After countless rumours, leaked screenshots, and what not, Google has officially unveiled Android 2.3, dubbed Gingerbread, today. Accompanying the release of this new Android version is the Nexus S, a Samsung-made successor to HTC’s Nexus One, which delivers the pure Google experience – unlocked, without additional crap.
This latest Android release seems a bit like a true point release, but it does bring a number of interface refinements and other welcome new features. The keyboard has received a major overhaul, delivering many refinements that Google says make typing on Android easier.
“The keys themselves are reshaped and repositioned for improved targeting, making them easier to see and press accurately, even at high speeds,” the release notes detail, “The keyboard also displays the current character and dictionary suggestions in a larger, more vivid style that is easier to read. The keyboard adds the capability to correct entered words from suggestions in the dictionary.” Text selection has also been improved.
Another very welcome feature is improved power management – I don’t have an Android device but improved power management is always welcome, no matter the operating system. “The Android system takes a more active role in managing apps that are keeping the device awake for too long or that are consuming CPU while running in the background,” Google states, “By managing such apps – closing them if appropriate – the system helps ensure best possible performance and maximum battery life.”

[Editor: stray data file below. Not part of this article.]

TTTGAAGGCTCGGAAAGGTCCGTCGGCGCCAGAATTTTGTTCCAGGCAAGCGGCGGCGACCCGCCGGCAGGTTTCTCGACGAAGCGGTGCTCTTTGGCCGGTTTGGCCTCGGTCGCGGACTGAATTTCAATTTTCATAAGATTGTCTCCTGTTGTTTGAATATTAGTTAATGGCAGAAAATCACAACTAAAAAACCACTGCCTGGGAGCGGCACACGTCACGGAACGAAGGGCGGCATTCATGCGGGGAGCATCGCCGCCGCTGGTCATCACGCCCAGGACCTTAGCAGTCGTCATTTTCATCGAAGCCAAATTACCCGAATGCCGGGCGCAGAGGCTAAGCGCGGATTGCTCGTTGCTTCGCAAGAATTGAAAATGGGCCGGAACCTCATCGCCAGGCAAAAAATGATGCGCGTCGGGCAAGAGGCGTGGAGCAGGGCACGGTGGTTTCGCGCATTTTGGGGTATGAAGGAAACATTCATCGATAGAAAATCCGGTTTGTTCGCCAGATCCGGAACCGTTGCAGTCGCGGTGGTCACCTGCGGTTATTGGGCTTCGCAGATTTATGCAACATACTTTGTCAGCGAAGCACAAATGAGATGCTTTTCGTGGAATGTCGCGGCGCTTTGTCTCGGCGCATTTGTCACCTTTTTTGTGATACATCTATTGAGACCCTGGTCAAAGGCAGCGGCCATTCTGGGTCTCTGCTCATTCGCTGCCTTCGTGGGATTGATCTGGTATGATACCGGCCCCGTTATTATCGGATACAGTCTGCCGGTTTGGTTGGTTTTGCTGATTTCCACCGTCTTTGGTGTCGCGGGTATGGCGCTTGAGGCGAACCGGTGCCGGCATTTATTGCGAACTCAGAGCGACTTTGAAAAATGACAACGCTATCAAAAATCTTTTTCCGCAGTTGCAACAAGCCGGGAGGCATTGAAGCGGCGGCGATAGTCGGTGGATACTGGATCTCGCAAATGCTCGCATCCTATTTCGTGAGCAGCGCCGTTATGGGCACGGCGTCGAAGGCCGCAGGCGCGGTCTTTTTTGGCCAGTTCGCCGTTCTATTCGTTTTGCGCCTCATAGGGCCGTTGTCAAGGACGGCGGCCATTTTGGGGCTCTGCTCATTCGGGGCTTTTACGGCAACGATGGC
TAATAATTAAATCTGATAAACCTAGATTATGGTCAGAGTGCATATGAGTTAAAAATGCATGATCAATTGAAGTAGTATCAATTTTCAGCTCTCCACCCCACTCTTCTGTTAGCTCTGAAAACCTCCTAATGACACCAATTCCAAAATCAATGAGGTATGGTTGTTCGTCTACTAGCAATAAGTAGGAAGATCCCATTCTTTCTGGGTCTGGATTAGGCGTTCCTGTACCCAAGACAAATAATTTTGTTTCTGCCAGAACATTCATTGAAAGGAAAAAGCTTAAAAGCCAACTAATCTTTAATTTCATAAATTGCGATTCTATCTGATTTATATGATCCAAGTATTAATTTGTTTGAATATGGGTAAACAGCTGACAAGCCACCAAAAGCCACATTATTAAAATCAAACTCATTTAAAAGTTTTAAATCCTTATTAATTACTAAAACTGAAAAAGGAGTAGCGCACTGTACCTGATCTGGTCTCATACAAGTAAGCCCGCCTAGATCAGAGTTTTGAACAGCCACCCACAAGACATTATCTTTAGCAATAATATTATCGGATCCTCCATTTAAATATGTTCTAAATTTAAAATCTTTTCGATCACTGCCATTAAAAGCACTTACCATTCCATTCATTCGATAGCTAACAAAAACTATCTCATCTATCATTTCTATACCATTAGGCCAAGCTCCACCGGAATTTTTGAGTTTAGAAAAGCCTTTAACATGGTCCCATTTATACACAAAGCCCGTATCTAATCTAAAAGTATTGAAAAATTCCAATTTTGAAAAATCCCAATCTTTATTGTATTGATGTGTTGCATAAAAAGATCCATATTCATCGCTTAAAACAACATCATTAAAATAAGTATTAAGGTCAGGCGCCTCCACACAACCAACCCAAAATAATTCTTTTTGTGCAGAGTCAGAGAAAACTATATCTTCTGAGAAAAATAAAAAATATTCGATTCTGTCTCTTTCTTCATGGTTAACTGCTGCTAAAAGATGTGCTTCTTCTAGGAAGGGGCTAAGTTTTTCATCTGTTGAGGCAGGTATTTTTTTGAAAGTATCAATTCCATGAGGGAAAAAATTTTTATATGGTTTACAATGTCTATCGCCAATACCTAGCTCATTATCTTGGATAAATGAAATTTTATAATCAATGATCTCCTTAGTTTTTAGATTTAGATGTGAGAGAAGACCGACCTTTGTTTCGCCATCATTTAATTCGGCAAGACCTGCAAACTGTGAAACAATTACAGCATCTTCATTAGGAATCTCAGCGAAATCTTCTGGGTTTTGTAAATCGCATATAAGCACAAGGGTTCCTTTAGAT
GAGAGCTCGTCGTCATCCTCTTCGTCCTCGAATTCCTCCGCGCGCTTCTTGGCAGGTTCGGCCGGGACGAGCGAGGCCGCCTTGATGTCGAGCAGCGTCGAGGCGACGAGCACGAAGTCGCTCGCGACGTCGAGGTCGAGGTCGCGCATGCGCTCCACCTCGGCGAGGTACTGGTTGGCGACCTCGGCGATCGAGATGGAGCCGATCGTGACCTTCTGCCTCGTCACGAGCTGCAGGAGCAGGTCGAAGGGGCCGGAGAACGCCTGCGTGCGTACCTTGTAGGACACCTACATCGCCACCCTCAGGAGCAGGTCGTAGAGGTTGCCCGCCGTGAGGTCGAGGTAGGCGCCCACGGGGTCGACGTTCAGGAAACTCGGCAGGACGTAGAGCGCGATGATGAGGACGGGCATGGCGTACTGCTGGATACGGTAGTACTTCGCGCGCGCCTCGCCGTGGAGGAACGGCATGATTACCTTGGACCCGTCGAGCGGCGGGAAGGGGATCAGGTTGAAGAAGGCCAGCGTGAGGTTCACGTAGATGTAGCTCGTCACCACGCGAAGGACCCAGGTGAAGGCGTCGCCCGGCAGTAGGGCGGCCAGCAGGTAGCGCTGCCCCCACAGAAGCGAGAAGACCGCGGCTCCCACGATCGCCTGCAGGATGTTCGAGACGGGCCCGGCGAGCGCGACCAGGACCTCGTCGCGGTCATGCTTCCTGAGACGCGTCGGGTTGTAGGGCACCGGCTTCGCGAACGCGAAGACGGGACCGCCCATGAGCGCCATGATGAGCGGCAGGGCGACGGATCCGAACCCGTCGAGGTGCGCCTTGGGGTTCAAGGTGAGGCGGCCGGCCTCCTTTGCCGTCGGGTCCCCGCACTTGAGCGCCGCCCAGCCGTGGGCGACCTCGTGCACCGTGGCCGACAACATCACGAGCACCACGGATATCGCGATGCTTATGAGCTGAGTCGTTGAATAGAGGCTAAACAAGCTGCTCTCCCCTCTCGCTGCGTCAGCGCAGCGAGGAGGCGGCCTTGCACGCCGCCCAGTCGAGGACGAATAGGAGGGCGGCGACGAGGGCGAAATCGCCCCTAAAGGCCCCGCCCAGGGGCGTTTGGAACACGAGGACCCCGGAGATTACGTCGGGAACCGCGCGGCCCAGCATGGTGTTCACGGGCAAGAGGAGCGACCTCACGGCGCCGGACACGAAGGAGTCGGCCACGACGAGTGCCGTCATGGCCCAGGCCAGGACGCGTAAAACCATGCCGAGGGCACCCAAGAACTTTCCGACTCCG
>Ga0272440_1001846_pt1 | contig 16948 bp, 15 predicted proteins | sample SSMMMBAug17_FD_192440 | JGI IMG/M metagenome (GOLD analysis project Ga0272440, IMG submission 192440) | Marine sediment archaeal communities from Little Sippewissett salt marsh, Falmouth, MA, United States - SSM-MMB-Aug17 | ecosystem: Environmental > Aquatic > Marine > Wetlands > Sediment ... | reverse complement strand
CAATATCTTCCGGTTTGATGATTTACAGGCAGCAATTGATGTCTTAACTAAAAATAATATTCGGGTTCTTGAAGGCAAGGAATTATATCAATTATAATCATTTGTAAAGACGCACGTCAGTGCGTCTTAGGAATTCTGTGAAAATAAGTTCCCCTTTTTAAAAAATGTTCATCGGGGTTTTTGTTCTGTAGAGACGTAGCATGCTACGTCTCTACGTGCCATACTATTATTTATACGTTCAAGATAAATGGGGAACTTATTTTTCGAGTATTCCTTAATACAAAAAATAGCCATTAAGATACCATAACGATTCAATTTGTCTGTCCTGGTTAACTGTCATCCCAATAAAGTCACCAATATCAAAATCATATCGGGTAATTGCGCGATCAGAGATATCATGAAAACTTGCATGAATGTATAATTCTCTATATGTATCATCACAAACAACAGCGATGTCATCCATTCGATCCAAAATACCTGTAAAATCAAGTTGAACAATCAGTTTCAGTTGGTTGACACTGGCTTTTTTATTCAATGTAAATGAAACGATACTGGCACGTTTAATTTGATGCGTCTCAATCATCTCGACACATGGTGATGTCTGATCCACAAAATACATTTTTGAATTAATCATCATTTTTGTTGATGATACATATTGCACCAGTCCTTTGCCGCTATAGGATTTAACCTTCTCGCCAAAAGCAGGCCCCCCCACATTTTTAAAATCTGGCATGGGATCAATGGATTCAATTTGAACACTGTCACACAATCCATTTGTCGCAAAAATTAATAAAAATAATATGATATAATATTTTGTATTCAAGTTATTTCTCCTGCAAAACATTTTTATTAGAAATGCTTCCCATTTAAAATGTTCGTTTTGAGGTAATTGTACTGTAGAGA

Of course, there’s also a number of low-level improvements, like a new concurrent garbage collector in the Dalvik VM, faster event distribution, and improved video drivers. In addition, applications that use native code can now receive sensor information in native code, which should deliver some speed-ups. This isn’t all, of course – there’s more in the release notes.
The release of Android 2.3 Gingerbread is accompanied by the unveiling of the Google Nexus S, a Samsung-made smartphone that will serve as Gingerbread’s flagship device, a successor to HTC’s Nexus One. We’re basically looking at yet another variant of Samsung’s Galaxy S, but with the added benefits of being unlocked, and free from crapware. It’s vanilla Gingerbread, like the Nexus One was vanilla Eclair (and later vanilla Froyo).
Are there any Nexus One owners playing with Gingerbread already? Anything to report?